Turn Me On: Passenger
You know Mike Rosenberg gets asked every day. Every single day. Todos los días. In die una.
Every day the affable singer/songwriter from Brighton, England, gets asked why he records under the name Passenger. And every day he cheerfully explains that he used to be the singer of a full-on band named Passenger, but when they broke up in 2009 he was left with the name so he kept it. Or, you know, words to that effect.
Okay, that’s out of the way so let’s pull the curtain back a little on this Rosenberg guy, this Passenger. First off, if your ear tends to gravitate to the sound made by folks like Cat Stevens, Gordon Lightfoot, David Gray, and/or Bruce Cockburn, then you’d wanna be all over Passenger. And if you’re the type who enjoys being surprised by yet another layer of delicious lyrics on your 37th time listening to a particular song, then you’d wanna be all over Passenger.
Rosenberg knew back in school that music was his calling, and he sorta called his shot by avoiding good grades like anathema before he ultimately dropped out at age 16 to busk across England and Australia. It was on those streets in the UK and Down Under, strumming and singing his songs for whoever stopped to listen, where, as a solo artist named Passenger, he learned how to truly connect with an audience.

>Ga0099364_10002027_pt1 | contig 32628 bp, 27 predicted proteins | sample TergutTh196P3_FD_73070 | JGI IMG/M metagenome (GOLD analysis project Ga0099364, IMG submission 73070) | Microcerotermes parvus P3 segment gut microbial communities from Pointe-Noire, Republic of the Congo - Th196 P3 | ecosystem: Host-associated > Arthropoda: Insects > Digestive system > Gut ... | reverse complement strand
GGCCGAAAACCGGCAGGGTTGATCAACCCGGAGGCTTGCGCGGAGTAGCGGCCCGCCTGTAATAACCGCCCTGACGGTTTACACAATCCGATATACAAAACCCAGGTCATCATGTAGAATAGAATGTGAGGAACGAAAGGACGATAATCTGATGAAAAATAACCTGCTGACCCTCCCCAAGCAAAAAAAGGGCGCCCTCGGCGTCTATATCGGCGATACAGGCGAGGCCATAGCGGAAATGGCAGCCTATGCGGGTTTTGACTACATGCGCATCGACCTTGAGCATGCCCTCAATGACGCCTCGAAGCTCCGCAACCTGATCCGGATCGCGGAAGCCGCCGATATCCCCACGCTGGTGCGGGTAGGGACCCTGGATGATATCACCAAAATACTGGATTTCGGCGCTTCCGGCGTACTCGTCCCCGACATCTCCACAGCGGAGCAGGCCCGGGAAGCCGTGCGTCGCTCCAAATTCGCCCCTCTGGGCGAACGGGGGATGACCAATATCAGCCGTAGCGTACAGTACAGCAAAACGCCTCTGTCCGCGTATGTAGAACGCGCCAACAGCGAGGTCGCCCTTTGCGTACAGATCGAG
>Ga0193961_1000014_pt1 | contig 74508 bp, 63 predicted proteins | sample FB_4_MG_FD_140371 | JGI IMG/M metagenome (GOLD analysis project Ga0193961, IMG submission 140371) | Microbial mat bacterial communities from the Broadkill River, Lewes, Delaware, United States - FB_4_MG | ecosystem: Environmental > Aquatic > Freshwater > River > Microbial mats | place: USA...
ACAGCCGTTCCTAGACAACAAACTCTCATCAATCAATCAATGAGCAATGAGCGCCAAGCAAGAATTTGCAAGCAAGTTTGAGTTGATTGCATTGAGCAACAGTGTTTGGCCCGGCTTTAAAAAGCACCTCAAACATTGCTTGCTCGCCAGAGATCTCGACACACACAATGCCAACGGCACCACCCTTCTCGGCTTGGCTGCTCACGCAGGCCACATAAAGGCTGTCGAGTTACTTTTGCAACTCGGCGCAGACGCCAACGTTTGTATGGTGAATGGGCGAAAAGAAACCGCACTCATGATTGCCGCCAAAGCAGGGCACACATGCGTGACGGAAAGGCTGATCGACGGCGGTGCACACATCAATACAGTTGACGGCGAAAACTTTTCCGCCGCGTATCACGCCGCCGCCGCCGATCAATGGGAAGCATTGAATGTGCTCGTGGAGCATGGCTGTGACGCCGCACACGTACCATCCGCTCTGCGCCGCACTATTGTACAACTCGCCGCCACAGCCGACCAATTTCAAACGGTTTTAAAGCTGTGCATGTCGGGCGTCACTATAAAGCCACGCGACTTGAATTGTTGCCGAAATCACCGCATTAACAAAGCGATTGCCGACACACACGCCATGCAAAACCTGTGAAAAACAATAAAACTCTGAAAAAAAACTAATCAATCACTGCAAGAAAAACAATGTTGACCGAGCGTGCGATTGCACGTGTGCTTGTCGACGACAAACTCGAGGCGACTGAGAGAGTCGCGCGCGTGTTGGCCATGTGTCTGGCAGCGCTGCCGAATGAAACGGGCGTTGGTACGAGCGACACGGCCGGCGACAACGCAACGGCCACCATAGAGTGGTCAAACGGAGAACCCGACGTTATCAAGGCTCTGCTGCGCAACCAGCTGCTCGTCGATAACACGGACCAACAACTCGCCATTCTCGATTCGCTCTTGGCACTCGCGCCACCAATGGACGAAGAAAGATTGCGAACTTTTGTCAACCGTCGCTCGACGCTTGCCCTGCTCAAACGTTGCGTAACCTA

And that might be his finest trait.
Never mind that among his revealing acoustic pop, his tunes laced with humor and hope, demonstrating a keen eye for observation and an ease of vulnerability, there are no fillers, no songs that reek of Passenger giving any less than precisely 100% to every detail. The elegance he brings to songs like “Let Her Go,” “Somebody’s Love,” and “Riding to New York,” the naked honesty of “27,” the sociopolitical bent of “Scare Away the Dark,” and crowd faves “I Hate” and “Holes,” all exhibit a master’s skill at song crafting, but even more impressive in Passenger’s arsenal is the way he can walk out in front of 1,800 theatergoers armed with only his guitar, his wit, his confidence, and his songs, and spend the next hour and a half having a one-on-one connection with each and every person there.
As Young as the Morning as Old as the Sea, Passenger’s eighth album since 2007, arrived in September 2016 and brought with it great promise. Promise that a young singer/songwriter who’s been #1 in 20 difference countries and received 1 billion YouTube views (both with “Let Her Go”), who is writing one standout song after another (including the latest CD’s “Somebody’s Love,” “Anywhere,” “Fool’s Gold,” “Home,” and “The Long Road”), who owns crowds the way Springsteen and Bono own crowds, will finally become a household name.
That name is Passenger. Or Mike Rosenberg, he’s good with it either way.
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